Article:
Repairing Airmen one muscle at a time

  • Published
  • By Airman 1st Class Bryan Crane
  • 509th Bomb Wing Public Affairs
The human body is composed of the cardiovascular, muscular, nervous, skeletal and respiratory systems. As complex as the body is, human beings are constantly building them up and breaking them down.

At Whiteman Air Force Base, the 509th Medical Operations Squadron physical therapy clinic is the group that helps Airmen build their bodies back up by providing orthopedic rehabilitation after injuries and medical procedures.

"Our mission is to rehabilitate patients who have been injured," said Maj. Michael Holmes, 509th MDOS physical therapist. "We have patients that come in with small injuries, such as sprained ankles and wrists all the way up to larger injuries, including post-operation surgeries on knees and shoulders."

The physical therapy clinic provides evidence-based care for Whiteman's active-duty population in order to expediently reduce pain and restore function following musculoskeletal injury or orthopedic surgery.

"We use a combination of methods to aid in a speedy recovery," Holmes said. "Some of those methods are therapeutic exercises, joint manipulation and mobilization, electrical stimulation, ultrasound, taping and bracing, microwave diathermy, iontophoresis, spinal traction, and neuromuscular re-education."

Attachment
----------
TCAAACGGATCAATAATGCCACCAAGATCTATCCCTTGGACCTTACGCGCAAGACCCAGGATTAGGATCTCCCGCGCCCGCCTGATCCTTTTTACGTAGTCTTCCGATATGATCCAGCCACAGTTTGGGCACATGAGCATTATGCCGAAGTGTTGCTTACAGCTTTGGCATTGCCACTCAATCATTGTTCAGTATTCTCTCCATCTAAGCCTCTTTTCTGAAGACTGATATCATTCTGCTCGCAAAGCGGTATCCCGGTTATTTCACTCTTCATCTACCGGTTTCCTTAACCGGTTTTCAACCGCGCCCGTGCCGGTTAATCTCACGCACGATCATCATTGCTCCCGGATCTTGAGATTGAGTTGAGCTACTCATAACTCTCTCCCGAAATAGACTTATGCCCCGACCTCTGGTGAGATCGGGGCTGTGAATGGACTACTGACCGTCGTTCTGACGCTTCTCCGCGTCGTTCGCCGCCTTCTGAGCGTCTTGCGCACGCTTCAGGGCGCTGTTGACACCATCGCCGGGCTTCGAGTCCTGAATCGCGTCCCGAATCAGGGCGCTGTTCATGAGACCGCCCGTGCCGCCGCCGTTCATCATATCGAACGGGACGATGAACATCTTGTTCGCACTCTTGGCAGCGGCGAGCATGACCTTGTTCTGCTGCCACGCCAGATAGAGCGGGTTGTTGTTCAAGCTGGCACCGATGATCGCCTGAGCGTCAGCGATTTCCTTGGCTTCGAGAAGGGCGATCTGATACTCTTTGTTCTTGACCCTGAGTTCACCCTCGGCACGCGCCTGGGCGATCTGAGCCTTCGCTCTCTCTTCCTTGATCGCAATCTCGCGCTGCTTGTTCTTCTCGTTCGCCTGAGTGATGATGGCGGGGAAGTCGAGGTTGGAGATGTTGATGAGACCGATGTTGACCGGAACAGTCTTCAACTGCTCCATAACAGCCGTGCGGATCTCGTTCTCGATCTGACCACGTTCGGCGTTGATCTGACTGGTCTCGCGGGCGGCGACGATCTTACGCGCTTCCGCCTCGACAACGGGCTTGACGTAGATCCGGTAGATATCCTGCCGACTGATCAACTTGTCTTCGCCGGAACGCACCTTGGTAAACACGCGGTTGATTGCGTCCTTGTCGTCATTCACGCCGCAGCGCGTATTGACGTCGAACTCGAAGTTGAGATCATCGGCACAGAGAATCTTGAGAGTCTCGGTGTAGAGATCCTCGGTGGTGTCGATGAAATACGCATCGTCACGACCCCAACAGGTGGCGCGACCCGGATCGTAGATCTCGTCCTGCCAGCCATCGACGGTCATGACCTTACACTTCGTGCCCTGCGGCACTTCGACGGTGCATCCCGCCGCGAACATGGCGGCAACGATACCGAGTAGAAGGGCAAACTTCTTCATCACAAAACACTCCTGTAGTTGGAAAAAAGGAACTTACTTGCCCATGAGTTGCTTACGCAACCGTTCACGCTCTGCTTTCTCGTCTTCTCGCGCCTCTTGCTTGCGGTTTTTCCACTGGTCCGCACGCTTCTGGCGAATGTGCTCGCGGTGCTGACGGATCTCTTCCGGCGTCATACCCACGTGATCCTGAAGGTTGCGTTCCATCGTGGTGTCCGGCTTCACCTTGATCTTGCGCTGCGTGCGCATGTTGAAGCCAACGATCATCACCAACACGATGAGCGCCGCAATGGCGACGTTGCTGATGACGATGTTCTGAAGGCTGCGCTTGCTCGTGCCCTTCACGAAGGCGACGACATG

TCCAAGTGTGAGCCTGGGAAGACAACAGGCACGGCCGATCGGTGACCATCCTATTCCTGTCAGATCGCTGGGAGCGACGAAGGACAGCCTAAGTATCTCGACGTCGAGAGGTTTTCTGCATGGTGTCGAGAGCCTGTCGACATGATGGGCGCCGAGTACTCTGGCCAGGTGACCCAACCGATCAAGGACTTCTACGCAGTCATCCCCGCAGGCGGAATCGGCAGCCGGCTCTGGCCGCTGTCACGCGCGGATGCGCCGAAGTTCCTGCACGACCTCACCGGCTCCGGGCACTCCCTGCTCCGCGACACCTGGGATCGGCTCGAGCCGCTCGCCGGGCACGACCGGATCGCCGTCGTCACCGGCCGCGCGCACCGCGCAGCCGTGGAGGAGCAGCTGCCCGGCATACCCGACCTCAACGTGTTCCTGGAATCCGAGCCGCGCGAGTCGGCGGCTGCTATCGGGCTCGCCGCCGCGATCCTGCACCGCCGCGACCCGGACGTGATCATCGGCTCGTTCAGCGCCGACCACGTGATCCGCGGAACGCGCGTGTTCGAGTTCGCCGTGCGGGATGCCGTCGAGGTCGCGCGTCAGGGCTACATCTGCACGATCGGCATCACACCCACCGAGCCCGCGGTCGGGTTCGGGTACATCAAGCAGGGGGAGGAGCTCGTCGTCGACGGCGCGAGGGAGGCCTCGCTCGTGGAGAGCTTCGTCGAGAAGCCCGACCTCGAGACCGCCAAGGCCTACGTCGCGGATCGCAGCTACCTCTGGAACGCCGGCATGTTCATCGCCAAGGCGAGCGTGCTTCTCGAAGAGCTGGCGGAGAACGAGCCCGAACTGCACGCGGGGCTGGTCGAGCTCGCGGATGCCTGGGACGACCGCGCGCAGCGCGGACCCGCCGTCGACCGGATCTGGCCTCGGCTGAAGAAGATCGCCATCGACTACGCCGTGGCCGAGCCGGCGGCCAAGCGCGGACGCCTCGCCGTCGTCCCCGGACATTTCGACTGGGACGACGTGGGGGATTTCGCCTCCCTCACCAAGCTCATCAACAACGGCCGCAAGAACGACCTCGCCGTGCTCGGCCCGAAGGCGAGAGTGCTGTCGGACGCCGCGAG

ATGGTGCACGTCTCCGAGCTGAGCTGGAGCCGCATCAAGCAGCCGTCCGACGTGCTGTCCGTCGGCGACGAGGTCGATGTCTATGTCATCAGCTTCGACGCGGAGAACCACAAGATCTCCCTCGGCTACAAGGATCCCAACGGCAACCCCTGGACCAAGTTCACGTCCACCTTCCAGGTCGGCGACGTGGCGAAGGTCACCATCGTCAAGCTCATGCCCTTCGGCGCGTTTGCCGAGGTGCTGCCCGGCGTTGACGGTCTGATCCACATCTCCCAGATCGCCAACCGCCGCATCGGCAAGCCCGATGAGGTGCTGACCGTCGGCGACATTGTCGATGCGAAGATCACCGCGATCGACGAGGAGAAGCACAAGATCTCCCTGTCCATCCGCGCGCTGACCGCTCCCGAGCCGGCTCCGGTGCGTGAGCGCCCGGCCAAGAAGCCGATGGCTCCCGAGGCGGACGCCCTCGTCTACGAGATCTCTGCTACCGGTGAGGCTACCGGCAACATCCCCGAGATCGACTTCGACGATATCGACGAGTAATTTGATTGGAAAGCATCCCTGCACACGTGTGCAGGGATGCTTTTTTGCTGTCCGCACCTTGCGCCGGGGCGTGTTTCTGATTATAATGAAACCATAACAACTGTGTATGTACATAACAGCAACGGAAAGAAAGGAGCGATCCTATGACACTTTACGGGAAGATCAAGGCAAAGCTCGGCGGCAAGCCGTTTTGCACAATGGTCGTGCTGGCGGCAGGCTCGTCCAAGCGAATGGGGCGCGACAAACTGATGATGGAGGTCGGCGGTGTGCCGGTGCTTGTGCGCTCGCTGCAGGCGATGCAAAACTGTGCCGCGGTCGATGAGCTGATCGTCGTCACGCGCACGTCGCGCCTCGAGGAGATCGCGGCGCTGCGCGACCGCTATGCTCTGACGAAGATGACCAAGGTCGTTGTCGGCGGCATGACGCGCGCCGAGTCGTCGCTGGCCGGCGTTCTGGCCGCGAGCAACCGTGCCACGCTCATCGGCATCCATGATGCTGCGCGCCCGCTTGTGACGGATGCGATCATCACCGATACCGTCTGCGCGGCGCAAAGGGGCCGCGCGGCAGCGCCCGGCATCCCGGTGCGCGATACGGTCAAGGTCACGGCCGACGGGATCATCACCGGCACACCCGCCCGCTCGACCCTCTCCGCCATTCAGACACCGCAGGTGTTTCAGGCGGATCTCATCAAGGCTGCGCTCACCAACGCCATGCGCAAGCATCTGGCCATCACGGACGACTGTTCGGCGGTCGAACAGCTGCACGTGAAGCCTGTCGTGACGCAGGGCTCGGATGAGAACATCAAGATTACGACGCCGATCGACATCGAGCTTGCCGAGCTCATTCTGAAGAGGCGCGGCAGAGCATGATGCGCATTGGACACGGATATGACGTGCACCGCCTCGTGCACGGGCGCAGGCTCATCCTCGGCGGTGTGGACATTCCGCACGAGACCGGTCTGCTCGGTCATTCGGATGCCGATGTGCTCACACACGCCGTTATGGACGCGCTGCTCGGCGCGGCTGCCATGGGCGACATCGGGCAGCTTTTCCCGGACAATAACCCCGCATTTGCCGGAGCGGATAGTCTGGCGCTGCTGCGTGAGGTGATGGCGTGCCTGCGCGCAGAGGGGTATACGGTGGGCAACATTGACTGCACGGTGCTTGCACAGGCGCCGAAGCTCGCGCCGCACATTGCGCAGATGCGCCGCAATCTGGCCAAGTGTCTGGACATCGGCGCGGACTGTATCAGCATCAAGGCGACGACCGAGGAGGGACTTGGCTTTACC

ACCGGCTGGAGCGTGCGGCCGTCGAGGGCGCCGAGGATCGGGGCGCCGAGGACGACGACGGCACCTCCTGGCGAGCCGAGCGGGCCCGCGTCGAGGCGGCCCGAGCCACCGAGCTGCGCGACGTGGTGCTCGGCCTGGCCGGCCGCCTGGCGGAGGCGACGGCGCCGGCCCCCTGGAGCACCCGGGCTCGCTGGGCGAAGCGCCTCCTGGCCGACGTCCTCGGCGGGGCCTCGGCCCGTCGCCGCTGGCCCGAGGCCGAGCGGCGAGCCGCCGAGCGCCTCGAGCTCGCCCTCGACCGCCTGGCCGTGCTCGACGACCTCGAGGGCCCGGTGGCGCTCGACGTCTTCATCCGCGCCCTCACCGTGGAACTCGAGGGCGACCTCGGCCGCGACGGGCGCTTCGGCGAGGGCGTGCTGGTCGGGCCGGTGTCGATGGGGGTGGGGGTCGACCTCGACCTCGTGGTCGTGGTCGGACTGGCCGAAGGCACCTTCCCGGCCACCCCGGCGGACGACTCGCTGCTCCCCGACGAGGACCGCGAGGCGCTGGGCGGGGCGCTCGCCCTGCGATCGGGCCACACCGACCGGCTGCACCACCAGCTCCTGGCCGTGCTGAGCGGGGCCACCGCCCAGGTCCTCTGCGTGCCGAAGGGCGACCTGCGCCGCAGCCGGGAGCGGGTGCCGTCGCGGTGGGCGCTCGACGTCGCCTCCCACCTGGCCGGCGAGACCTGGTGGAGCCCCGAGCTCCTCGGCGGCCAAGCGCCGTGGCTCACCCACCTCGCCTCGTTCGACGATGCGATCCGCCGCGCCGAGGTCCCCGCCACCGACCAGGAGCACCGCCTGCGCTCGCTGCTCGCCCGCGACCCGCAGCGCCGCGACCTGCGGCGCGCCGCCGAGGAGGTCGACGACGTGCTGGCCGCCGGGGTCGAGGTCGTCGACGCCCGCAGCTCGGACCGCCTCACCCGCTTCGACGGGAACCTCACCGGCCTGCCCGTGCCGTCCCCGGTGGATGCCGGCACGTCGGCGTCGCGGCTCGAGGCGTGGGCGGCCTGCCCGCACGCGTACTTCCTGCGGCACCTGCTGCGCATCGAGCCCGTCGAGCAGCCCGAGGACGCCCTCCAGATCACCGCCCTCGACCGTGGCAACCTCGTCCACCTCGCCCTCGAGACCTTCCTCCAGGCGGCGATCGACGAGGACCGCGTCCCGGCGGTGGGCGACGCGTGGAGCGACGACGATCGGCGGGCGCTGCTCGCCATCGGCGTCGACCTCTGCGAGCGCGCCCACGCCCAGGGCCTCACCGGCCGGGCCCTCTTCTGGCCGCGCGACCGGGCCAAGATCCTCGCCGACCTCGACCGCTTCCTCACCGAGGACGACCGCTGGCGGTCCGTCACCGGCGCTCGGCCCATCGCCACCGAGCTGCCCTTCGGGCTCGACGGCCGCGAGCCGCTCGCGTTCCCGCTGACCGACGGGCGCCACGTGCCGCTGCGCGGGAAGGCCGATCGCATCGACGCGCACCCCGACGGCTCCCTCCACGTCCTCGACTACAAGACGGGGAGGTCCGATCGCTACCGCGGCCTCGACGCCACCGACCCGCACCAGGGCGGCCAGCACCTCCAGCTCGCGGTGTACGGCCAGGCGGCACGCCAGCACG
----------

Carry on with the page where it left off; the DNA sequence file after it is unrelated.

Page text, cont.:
The purpose of physical therapy is to return the body to a pre-injury state.

"We monitor a patient's progression from the first day he or she comes into our office all the way to the final day his (or her) injured body part is at full capability," Holmes said. "Another important part of our job is educating the patients on proper body mechanics and posture to help prevent future injuries."

The initial visit with the therapist is crucial for patients to form a plan to get back to top health.

"When a patient first steps into our office, we have an in-depth conversation about how the injury occurred and when the patient feels pain from the injury," Holmes said. "This information, along with a physical evaluation, will give us an idea on where to begin for our treatment plan. A unique treatment program is designed with your goals in mind, consisting of either home exercises, in-clinic visits with the therapist and technicians, or both."

The physical therapists in the 509th MDG understand the direct impact their work has on Whiteman's overall mission.

"It is important for us to get these Airmen back to full health so they can get back to their job and continue the global deterrence mission," Holmes said.

Patients going through physical therapy have found the Whiteman staff easy to work with and easy to learn from.

"I learned a lot about my injury and how to go from here to getting it back to full health," said Tim Ferguson, 509th Maintenance Group command chief assistant. "I came in not knowing at all what my injury was and why it has continued to bother me. The staff was great to work with and was very helpful in teaching me how to get back on the road to recovery and prevent future injuries."

Overall, the physical therapy clinic is a close-knit group that works together to complete the rehabilitation process for patients.

"We have a hard working staff here that works very well together," Holmes said. "We all enjoy coming to work every day to serve the Whiteman community through the rehabilitation process, while also educating patients to prevent further injuries."